Adventure Cycling & Cycle Touring

Cycling in Taiwan | Why ‘The Island Of Bikes’ Has Only Just Started Riding

How mountainous Taiwan wants its people riding bikes as well as making them...

Words and photos: Lou Boyd

I’m checking into a hotel in Taipei, holding a bag that contains four pairs of unworn cycling jerseys and padded shorts. At this point none of this kit should be unworn.

Since confirming this seven day, 500km cycling trip a few months ago, I’d planned a rigorous training schedule of rides leading up to the mammoth task in front of me. As always happens however, life got in the way. With busy nights and fleeting weekends, my plans for a rigorous training schedule turned into one of short cycles, then into optimistic thinking and I’m now one sleep away from day one of a five day ride, with little to no training under my belt.

My destination is almost as incomprehensible to me as the task itself, having never stepped into Asia before I have no point of reference to fall back on. As unknown as the continent is to me however, Taiwan is even more so. Away from knowing the importance it holds to bike manufacturing, this small island nation off the south eastern coast of China is a total mystery. I’m hoping that I can ride far enough around the island with my lack of training to explore and change that.

For years Taiwan has been known as the ‘bicycle kingdom’, mainly because of its huge bike factories, which make up a sizeable amount of the global industrial work force. My hosts Giant are the biggest bike manufacturing company on the planet by revenue, a company of epic proportions with $1.8 billion and 6.3 million bikes made in the last year, that started right here in Taiwan.

While they lead in manufacture of bicycles, for numbers of natives recreationally riding they’ve always fell quite far behind. Far from being a cycling mecca, the population of Taiwan have never caught on to the urban cycling bug, regardless of the amount of bikes being created around them and the beautiful landscape in which they live.

Up to recently, Taiwan has made bikes, but not ridden them. Now, Giant has started to change that.

“I have a mission to make Taiwan the capital of cycling” says Giant’s 80 year old founder King Liu, who still puts in ten hours daily as chairman of the company, alongside promoting cycle tours by doing them himself. He should know how to attract people to cycling that have no experience, his own relationship with cycling mirrors the attitude of most of Taiwan.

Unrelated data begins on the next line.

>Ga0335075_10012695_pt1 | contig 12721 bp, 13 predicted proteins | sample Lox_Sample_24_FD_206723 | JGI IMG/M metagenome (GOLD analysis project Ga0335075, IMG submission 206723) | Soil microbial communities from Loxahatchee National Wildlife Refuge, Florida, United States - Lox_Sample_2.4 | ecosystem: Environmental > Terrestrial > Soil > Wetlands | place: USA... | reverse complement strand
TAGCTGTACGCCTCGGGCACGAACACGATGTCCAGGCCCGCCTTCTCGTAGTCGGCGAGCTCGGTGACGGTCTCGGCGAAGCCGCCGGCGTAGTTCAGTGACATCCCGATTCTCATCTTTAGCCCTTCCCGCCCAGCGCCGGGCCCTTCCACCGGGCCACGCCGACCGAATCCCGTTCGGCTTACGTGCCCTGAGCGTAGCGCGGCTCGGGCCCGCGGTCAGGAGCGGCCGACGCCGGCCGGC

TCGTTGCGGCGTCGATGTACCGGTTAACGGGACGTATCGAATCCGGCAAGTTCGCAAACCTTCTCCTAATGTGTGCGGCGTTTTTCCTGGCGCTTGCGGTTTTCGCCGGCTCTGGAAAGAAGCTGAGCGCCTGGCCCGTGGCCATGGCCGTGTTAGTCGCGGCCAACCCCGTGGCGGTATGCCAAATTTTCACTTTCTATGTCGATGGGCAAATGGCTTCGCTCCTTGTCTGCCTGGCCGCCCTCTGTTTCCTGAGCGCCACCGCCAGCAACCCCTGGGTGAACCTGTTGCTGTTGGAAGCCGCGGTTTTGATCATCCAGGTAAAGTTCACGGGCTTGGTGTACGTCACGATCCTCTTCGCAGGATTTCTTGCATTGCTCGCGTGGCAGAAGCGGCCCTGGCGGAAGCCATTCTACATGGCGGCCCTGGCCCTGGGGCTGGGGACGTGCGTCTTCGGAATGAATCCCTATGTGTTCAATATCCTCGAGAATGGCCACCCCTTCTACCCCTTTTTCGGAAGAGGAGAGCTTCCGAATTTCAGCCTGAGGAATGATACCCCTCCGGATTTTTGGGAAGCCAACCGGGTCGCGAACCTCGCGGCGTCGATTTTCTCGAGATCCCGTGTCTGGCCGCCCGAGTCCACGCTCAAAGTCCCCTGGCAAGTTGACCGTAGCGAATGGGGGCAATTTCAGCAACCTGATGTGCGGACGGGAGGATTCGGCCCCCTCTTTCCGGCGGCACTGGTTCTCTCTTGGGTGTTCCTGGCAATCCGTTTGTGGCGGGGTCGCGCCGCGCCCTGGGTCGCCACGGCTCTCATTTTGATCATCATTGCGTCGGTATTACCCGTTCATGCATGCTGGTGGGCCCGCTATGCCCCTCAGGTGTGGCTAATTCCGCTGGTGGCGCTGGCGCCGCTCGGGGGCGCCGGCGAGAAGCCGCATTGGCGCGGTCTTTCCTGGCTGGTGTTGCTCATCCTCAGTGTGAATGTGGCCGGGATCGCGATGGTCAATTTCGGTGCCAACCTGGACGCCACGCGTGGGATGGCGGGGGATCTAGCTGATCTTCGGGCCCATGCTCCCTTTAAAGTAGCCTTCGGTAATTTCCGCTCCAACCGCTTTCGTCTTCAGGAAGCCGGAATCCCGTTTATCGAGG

“Attitudes towards cycling within Taiwan seem to have shifted from just selling bicycles, to using the sport in order to push forward the country”

Though he’s been at the head of a cycling company for most of his adult life, he didn’t start cycling recreationally till he was well into his seventies, after seeing a film about another Taiwanese cyclist that said ‘with some things, if you don’t do them now, you might never do them in your life.’

“I saw that film and thought, that line, it’s criticising me isn’t it?” he says. “I was 73, and I thought if I don’t ride now, I’ll never be able to do it.”

Since taking up the sport, Liu’s attitude towards cycling within the country seems to have shifted from just selling bicycles, to using the them in order to help and push forward the country.

From the impact of pollution rates on the nation’s health, to the tourism industry, the company sees a great impact that cycling could make in Taiwan. Putting part of Giant’s proceeds towards building better cycling infrastructure and making bikes available to everyone within Taiwan’s biggest cities, Liu and the company clearly have dreams of turning the hectic and dangerous roads of Taipei into a place safe for cycle commuters and getting all people to start to taking advantage of the  landscape and mountain climbs surrounding them.

Trying to get the island to notice a sport when it’s already a constant noise in the background of their everyday life is no mean feat however, Liu decided to do it through tackling a cycle tour round the whole of the island himself. The inspirational undertaking had a clear message – if I can do this at 73, you can all do it too.

After six months of training, he completed his challenge, cycling the whole of the island, 927 miles, in 15 days, it made front page news all over Taiwan and the interest in recreational cycling felt an instantaneous boost.

Now I’m travelling to take up the challenge for myself by riding 500km up and down Taiwan’s mountains, to see how I measure up and to discover the country’s burgeoning cycling culture.